WASHINGTON - Today, Congressman John Yarmuth (KY-3) spoke on the House Floor in favor of the Democracy For All Act (H.J. Res. 119), a Constitutional amendment authorizing Congress and states to regulate campaign finance. Yarmuth is a cosponsor of the legislation.
Recent Supreme Court decisions in Citizens United and McCutcheon have allowed for unprecedented corporate and special-interest spending on campaigns. That, along with weak and inadequate federal disclosure rules, has led to more divisive and expensive campaigns.
The Senate race in Kentucky alone is expected to generate as much as $100 million in campaign and outside spending. Meanwhile, a recent analysis by the Center for Public Integrity showed that Kentuckians have already been exposed to more than 37,000 political television ads for that race alone.
The last thing Congress needs is more special-interest candidates who don't answer to the American people. The Supreme Court decisions in Citizens United and McCutcheon have opened the floodgates of unlimited spending on campaigns. Protections against special-interest influence on our elections have steadily eroded - along with public confidence in government.
The result is campaigns dominated not by ideas, thoughtful debates, or visions for the future, but by television ads - mostly negative, and mostly funded by unaccountable outside groups.
In my state of Kentucky, Mitch McConnell and his special-interest allies have spent more than $8 million running nearly 26,000 TV ads in our Commonwealth. The vast majority are from outside groups attacking Mr. McConnell's opponents. Many bend the truth and intentionally mislead Kentuckians, which is a lot easier to get away with if the attacker isn't accountable to voters.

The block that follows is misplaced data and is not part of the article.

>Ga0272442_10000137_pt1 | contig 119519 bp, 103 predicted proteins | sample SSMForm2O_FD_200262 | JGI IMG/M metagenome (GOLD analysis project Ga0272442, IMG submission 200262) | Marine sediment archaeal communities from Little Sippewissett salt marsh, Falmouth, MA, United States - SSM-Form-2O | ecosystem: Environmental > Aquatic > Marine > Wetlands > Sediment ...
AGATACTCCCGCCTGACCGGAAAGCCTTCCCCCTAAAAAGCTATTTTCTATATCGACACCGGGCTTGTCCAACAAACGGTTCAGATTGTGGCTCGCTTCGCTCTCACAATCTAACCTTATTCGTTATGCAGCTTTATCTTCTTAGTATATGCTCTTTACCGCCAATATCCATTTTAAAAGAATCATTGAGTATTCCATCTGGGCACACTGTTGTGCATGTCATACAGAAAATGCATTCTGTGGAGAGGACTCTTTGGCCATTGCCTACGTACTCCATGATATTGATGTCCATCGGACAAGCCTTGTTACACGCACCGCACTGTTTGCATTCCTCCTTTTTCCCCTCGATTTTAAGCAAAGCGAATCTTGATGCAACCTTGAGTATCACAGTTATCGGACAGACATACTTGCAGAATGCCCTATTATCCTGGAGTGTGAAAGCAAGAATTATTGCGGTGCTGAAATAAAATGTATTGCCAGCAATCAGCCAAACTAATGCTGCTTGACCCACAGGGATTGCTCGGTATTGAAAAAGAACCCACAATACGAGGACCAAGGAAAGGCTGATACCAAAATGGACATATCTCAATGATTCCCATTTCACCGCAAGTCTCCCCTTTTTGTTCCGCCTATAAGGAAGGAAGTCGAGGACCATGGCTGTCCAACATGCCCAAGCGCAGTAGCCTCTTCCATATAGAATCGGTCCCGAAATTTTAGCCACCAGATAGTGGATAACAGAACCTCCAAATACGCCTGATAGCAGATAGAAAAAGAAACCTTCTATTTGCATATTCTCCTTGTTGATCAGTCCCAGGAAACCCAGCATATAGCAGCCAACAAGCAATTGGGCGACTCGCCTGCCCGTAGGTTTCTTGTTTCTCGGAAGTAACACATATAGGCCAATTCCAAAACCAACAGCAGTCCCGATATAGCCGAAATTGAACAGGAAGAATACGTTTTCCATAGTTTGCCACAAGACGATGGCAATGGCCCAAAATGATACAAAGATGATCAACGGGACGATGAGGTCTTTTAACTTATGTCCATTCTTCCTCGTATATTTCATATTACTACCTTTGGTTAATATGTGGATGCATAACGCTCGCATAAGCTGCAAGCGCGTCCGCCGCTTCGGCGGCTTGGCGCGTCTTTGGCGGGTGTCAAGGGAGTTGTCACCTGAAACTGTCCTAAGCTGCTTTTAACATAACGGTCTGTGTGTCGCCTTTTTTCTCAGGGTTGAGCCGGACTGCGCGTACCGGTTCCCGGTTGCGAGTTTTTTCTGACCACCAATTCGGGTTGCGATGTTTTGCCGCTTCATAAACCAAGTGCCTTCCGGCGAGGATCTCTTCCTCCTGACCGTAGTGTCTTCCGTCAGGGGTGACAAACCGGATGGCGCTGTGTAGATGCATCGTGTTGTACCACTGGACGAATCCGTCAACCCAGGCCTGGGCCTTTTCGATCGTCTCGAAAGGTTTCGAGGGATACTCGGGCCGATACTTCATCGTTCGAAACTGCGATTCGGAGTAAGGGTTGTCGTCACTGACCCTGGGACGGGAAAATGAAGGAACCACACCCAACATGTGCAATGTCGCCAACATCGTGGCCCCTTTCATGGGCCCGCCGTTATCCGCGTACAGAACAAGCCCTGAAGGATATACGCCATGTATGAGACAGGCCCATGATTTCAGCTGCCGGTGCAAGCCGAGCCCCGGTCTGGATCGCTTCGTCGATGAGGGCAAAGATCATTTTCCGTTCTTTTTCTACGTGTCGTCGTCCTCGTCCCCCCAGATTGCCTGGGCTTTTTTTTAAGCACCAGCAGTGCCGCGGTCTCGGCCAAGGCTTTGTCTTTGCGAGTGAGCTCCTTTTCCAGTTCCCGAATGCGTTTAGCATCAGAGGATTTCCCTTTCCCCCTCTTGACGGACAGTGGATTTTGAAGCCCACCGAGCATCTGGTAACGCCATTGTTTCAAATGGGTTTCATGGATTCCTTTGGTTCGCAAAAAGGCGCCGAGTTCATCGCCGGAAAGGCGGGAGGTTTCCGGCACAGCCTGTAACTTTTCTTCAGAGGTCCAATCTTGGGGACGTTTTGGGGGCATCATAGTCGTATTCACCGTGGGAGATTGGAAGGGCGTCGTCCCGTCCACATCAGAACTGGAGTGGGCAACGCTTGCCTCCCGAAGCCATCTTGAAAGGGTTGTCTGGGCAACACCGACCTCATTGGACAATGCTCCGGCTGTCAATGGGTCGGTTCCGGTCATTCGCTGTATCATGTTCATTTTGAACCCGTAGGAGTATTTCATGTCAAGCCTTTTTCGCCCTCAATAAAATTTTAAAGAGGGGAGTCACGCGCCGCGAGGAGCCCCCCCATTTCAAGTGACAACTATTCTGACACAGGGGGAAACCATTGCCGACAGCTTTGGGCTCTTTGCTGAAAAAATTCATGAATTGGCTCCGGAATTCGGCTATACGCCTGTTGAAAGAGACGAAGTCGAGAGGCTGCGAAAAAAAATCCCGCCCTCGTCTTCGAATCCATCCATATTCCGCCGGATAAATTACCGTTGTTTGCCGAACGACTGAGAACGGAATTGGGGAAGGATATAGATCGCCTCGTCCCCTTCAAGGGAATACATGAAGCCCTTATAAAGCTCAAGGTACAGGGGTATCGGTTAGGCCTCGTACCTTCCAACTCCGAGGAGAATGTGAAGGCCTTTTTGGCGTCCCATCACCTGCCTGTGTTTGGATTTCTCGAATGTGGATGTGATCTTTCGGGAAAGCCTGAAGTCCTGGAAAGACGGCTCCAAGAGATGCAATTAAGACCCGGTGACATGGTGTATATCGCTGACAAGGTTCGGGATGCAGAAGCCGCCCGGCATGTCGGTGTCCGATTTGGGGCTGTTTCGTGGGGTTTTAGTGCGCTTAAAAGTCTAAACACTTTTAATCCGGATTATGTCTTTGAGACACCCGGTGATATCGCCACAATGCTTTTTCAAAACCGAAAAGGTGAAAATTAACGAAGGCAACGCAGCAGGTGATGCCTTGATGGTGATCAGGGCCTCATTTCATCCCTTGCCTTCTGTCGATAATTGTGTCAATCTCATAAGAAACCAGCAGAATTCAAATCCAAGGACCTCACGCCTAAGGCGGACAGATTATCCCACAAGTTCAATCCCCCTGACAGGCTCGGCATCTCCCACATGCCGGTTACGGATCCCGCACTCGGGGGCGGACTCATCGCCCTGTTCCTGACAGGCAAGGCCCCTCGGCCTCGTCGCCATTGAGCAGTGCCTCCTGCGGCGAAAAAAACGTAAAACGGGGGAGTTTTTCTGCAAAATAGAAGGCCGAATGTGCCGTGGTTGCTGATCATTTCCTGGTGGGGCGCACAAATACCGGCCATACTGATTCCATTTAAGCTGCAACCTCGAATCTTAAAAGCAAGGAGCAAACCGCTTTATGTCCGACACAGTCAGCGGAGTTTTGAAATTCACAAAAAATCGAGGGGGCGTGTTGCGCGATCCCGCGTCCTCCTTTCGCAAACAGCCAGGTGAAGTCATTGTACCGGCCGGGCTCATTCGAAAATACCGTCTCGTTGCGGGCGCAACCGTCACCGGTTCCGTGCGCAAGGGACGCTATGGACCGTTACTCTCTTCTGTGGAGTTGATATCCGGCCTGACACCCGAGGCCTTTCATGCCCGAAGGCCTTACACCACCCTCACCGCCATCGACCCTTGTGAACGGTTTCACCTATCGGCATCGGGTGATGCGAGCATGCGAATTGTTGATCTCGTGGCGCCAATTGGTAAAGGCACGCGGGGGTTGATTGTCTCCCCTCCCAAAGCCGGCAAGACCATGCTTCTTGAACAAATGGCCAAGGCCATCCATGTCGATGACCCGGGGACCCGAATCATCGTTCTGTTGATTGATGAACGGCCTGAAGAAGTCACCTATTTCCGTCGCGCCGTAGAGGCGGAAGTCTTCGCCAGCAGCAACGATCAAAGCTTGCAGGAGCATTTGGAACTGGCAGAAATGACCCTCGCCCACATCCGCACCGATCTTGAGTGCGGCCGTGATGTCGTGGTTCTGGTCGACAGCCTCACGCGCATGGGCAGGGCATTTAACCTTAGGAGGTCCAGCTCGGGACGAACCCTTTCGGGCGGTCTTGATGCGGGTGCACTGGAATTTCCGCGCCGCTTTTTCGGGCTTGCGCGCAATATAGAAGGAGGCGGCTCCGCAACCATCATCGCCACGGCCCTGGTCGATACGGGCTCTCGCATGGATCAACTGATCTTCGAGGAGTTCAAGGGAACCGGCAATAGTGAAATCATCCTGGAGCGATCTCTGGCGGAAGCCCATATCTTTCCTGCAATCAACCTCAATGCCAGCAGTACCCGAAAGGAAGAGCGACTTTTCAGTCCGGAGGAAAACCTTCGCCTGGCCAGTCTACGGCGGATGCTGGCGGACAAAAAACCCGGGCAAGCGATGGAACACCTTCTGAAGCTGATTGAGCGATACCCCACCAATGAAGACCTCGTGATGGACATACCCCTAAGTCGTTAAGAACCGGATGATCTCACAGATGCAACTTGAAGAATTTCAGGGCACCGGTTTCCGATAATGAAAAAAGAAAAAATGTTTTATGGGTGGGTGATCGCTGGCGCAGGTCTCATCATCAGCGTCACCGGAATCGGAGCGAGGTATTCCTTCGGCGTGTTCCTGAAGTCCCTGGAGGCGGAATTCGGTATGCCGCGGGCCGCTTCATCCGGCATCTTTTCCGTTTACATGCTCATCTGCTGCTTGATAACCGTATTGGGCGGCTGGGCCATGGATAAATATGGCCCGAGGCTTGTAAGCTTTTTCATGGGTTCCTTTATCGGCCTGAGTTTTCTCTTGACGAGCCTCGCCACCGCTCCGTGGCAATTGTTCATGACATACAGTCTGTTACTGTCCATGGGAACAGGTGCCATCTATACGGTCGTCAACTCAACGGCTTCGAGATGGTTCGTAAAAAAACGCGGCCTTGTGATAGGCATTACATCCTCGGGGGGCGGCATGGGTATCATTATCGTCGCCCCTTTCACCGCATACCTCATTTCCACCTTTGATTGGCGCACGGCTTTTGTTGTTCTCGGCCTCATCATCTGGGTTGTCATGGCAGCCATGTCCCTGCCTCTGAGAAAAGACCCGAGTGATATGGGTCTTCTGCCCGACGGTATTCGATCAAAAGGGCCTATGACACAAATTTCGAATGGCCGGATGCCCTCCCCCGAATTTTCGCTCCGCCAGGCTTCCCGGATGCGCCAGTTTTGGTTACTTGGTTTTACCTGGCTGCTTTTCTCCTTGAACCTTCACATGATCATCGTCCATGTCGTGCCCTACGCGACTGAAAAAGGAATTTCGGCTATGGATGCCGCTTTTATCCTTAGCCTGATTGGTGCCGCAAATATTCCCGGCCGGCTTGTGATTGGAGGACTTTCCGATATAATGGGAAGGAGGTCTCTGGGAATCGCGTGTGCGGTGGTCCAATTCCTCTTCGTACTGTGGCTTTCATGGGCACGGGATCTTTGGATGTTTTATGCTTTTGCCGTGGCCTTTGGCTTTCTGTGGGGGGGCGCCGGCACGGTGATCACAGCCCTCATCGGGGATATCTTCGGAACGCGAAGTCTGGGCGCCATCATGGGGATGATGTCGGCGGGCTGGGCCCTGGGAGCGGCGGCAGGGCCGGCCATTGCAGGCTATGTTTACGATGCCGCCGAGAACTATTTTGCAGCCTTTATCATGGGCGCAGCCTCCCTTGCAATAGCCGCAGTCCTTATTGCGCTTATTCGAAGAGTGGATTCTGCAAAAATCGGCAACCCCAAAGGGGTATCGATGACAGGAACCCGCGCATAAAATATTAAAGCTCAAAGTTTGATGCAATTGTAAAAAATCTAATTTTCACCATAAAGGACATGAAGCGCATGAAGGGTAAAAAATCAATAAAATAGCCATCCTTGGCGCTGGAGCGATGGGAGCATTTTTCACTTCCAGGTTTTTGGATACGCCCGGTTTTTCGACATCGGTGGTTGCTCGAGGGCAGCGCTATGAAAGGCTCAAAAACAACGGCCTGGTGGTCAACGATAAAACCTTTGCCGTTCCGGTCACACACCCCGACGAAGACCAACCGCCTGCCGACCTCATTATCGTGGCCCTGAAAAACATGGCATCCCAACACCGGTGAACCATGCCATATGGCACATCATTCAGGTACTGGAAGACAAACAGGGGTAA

Under our current political system, these groups are allowed massive influence over our campaigns - much more than any average citizen or groups of citizens could ever exert. It is a system is riddled with loopholes, lacking meaningful disclosure, and more awash in corporate influence than ever.
In Kentucky, Mr. McConnell's race is expected to cost $100 million. That would pay the annual salaries of about 2,000 public school teachers in our Commonwealth.
And while Sen. McConnell and other supporters of the Citizens United decision call this freedom of speech, it's actually the freedom to deceive. To be fair, dishonest ads are coming from both sides by both parties. These are ads made possible by Citizens United.
And if the Washington Post Fact Checker actually had to present real Pinocchios for all the dishonest ads made possible by Citizens United, Geppetto would be the busiest man in America.
That's why we need to pass the Democracy For All amendment, to put a stop to this runaway special-interest spending on campaigns and return Congress to the people it was meant to serve.